When I spoke at the recent Sefton Council meeting, which sadly agreed to the Borough joining this odd little club, I said there was nothing in the deal for the northern half of Sefton and indeed it could well be to its detriment. The economy of Southport is clearly dependent on what goes on in West Lancashire because it, with the Irish Sea, all but surrounds the Town. Development of Southport’s tourist/seaside economy needs a boost and significantly improved transport links through West Lancashire are the key to that.

So the challenge for this new Joint Authority to me is crystal clear; sort out the major road link that is needed between the M58 and Southport (in effect an Ormskirk by-pass) and significantly enhance and reconnect the Southport – Wigan and Ormskirk – Preston railway lines. If this new Merseyside Joint Authority will commit itself to solving these problems, even though they are in West Lancashire, in say a 10 year timeframe then maybe sceptics like me will have a change of heart. Until I see the Joint Authority say ‘we will solve these issues’ written in blood then don’t ask because a combination of Merseytravel, Lancashire County Council, West Lancs Borough Council and Sefton Council have singularly failed to get these two major projects off the ground since local government reorganisation in 1974!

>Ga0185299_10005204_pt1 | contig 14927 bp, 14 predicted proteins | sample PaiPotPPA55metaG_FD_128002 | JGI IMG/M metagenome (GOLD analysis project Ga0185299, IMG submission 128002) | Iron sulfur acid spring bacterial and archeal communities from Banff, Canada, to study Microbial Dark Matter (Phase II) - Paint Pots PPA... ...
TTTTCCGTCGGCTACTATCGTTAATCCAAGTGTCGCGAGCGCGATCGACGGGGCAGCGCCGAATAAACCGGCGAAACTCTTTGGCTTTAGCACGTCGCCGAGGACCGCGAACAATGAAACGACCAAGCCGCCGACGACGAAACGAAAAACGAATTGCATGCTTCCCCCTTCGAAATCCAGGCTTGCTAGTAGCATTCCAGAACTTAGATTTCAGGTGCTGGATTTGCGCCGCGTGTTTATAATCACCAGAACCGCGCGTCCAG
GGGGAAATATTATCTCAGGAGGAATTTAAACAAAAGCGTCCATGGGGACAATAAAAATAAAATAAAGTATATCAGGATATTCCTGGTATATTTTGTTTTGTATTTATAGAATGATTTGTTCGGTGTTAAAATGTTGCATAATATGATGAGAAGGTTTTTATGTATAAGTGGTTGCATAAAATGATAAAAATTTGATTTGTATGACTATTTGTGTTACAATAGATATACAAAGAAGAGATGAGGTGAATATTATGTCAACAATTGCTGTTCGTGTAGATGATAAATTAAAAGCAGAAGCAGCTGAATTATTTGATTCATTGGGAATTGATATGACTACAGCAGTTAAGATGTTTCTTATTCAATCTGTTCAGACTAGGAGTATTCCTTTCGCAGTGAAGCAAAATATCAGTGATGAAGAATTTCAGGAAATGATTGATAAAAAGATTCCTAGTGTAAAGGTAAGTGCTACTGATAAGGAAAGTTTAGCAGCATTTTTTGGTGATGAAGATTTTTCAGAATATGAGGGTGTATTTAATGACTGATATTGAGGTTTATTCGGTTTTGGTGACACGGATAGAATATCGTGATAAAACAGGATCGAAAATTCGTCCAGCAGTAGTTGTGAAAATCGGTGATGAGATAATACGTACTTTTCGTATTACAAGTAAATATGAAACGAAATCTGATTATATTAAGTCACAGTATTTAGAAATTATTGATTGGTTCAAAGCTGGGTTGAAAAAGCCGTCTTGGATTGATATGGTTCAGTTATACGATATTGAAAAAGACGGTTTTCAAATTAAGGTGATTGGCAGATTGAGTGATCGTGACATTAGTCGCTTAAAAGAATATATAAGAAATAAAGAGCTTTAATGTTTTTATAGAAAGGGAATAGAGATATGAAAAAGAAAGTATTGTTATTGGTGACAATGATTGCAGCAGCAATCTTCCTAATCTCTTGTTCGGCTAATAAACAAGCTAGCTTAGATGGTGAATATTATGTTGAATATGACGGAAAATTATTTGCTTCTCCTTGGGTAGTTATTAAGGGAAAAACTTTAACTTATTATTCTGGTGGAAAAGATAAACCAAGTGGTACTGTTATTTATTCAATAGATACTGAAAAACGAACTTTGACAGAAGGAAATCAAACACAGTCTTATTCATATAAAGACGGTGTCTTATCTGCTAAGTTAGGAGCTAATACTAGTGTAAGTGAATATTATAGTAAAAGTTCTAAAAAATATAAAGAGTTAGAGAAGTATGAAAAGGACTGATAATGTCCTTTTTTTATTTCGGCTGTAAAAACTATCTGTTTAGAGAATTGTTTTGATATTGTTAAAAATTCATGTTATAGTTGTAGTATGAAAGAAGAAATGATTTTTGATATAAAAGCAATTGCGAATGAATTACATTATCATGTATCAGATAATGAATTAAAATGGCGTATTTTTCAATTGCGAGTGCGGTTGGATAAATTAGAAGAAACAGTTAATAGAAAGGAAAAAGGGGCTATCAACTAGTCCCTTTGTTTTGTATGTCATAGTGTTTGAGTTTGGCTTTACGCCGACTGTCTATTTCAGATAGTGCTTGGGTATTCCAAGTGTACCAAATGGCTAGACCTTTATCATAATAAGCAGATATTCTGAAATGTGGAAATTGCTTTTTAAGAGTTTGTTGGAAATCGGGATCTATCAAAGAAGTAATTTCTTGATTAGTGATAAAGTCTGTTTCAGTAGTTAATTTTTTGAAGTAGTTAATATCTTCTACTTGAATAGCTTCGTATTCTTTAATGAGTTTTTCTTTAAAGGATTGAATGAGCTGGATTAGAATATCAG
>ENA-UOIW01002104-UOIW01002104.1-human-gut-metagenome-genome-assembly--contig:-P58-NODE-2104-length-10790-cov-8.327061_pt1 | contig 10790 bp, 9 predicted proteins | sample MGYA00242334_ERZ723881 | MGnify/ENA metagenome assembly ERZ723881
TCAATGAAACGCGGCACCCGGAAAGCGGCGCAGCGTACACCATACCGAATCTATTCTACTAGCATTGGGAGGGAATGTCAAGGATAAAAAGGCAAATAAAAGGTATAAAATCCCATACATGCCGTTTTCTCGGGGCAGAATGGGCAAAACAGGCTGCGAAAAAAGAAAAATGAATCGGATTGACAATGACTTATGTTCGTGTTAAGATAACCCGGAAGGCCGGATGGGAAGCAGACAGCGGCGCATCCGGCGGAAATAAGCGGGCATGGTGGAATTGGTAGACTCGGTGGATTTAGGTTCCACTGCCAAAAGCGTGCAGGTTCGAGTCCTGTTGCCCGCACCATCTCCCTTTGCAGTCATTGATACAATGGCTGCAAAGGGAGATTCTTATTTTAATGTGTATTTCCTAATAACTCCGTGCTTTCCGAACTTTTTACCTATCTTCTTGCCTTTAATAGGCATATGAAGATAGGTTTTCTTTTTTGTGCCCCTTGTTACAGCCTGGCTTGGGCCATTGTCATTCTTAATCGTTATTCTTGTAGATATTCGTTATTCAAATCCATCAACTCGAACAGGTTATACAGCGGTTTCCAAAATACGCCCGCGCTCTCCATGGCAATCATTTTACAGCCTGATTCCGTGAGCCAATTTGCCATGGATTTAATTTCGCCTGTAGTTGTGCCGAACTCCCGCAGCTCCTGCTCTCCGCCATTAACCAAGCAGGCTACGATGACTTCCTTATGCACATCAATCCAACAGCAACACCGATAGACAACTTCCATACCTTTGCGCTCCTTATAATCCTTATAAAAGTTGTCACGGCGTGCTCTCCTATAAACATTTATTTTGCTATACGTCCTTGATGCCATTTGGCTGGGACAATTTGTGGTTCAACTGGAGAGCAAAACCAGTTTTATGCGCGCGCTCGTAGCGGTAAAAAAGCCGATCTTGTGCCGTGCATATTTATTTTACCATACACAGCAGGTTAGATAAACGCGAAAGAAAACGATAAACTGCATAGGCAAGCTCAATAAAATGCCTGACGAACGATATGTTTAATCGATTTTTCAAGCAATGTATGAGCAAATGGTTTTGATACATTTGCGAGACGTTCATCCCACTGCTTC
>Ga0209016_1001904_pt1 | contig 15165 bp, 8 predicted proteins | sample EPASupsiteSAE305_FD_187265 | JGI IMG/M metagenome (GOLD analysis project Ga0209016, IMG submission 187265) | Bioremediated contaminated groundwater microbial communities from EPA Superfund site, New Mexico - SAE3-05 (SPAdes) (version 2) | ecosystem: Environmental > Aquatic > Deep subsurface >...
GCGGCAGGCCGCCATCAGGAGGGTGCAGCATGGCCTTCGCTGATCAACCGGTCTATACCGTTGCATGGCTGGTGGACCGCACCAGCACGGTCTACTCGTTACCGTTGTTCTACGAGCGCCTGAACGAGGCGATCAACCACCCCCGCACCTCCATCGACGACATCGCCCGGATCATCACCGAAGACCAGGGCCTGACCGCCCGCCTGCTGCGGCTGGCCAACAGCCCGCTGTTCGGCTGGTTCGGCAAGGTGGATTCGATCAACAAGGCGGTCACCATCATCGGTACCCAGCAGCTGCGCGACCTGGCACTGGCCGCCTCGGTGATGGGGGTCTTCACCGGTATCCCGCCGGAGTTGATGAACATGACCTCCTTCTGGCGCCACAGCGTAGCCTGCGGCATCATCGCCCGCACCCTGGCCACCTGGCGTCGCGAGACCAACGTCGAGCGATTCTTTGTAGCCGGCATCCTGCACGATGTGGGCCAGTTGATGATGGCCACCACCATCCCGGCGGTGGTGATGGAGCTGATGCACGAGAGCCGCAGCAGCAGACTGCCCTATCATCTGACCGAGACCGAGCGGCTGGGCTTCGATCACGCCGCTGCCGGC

If I have one huge regret from my time as Leader of Sefton Council it is that this east of Southport transport conundrum was not solved. I heard much sympathy, lots of warm words and many encouraging noises but at the end of the day nothing happened.

I think the people and businesses of Southport have every right to be angry at this situation and I say this despite the valiant efforts of the Town’s MP John Pugh and many of his Lib Dem councillor colleagues. Will the Joint (Liverpool centric) Authority finally sort this out; will they even care about it? Frankly, I severely doubt it and Southport will miss out once again. And please, if they do think about taking this challenge up – no more warm words PLEASE!